the face you look out of, the fixed
others pinned in word-photos, the wheel-
longing your stare chugs along, along with
everything, says the diary, “tremulous” and “banal” –
the inert exhaustion of wanting to want
nowhere to go. You go back to your rented
room, window to the tracks and write
nothing – blank confetti later to litter
the hardwood under strangers’ feet and
suitcases on end. The head of one self
spins with the disquiet of a departing train
the other pretends to have boarded.


From Eurynome in Exile 
The First Wandering: July, ‘98                                    
“we have to make a negotiation with the places we leave behind, the places we return to”
                                                (Andre Aciman, False Papers)

The next mornings I crept out of
my sister’s cabin holding the rest of them
in sleep on a Medicine Bow mountain,
took a path to a cluttered clearing, a broken trunk,
and notebook on knees, pursued my old routine,
beginning one of many stories.
In the hour’s stillness I could hear each
creaking tree that years from now will fall,
and the wind grew into hissing or shirring
wheels across interstate 80 rose up to me
(no matter where, I hear
highways and night trains and the “what will you do)
then something else moaned, nearer,
a voice in the branch that tomorrow
will fall beside me as I put down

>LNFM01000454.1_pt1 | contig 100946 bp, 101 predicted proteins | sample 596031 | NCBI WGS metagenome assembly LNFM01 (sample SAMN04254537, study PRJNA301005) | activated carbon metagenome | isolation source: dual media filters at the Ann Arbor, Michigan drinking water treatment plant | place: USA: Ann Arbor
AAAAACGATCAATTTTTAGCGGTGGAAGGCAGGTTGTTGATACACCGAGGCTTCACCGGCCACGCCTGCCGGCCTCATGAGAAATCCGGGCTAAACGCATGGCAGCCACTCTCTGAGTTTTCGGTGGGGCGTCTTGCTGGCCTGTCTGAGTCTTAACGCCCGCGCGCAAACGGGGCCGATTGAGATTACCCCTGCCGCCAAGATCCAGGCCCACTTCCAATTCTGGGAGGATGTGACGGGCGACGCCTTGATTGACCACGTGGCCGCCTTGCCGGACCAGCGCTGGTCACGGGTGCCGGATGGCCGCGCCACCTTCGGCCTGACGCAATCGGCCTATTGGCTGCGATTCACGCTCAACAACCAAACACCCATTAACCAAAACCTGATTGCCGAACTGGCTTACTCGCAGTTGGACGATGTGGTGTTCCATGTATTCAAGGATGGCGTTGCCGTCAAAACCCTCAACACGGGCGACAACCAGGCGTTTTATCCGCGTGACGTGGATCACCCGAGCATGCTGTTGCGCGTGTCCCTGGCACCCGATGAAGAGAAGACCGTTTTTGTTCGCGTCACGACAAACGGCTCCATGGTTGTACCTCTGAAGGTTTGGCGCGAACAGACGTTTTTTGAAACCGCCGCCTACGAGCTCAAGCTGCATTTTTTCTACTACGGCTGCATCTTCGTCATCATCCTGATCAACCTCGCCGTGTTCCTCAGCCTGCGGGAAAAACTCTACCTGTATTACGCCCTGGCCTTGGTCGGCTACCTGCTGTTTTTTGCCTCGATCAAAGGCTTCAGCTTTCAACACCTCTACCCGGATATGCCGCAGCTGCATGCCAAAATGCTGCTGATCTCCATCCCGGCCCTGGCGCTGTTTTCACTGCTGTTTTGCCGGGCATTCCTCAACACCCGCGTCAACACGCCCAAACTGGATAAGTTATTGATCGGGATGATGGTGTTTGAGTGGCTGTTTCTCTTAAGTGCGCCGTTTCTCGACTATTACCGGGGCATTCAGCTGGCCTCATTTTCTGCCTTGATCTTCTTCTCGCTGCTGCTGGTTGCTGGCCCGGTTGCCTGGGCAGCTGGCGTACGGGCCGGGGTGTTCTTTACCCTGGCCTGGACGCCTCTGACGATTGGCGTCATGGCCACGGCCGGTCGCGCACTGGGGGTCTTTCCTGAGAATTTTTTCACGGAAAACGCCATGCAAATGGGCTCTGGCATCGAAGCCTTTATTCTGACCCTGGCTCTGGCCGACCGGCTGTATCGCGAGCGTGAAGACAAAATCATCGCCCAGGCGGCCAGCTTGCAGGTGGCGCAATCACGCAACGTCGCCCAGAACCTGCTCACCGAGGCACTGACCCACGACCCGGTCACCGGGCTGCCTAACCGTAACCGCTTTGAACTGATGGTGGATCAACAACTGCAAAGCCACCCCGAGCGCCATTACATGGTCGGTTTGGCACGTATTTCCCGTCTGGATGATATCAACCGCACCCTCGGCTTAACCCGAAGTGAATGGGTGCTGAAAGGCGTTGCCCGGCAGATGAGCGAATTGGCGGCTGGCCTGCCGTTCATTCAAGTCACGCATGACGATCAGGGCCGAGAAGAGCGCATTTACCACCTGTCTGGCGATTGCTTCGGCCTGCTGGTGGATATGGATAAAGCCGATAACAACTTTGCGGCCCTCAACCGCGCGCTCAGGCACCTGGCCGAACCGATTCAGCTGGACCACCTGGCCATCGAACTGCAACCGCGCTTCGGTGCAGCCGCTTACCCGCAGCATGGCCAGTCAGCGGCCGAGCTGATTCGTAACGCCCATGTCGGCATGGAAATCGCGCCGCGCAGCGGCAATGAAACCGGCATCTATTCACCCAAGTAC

The second evening:
We piled fifteen in the Chevy suburban,
drove to the summit
to watch the sun-set
on the range beyond Elk Mountain.
And back,
after the fire-side stories
outside the dark cabin,
my sister says, you could be safe
with your words here,
but my younger brother walks me
to the end of the road.

There he tells me the military
scrolling maneuver of his desert
war days eight years ago.
It’s called hearting the area--

How to capture an unknown place,
one by one the soldiers are
sent out, in opposite arcs from
an imagined center.
If they meet silence, the next two
spool out, one by one, and the first
set advances, and if no one is shot,
they close the heart at its end point.
We stood together in the middle
of the gravel road, silent for minutes,
then he says, “since you’re the smart one,
tell me, what’s this line from--
‘this is the path thou hath yet not taken,’
says, “That’s all I kept thinking when
I stood there waiting, holding my ground
for another private or enemy coming--
“And I keep hearing it in places like this--
see that full moon? You think it’s pretty,
but we’re exposed.” As we turn back
he insists, “there’s gotta be a poem in this.”
Long after my return to prairie,
squeezed again into Midwest suburbia,
it comes back to me: how to capture the land’s

snow-peaks slope into hills lush falling
pines away into Nebraska flat tawny
Iowa valleys green Illinois cornfields and soy,
and despite the simplicity I want a year for,
his words and foreign words and the diverging
roads of family tell me
there won’t be any cabin in the woods:
In this space of time
the mind’s wide
as this country, &
the questions spool out one by
one answers are
animal-like, bird-skittish, head
raised at every noise—
& where do they come from, 
the lines that haunt us—
do they say,
move out
stand still
or, arc the way
home. Is the sound
wheels, or

© 2007 Jackie White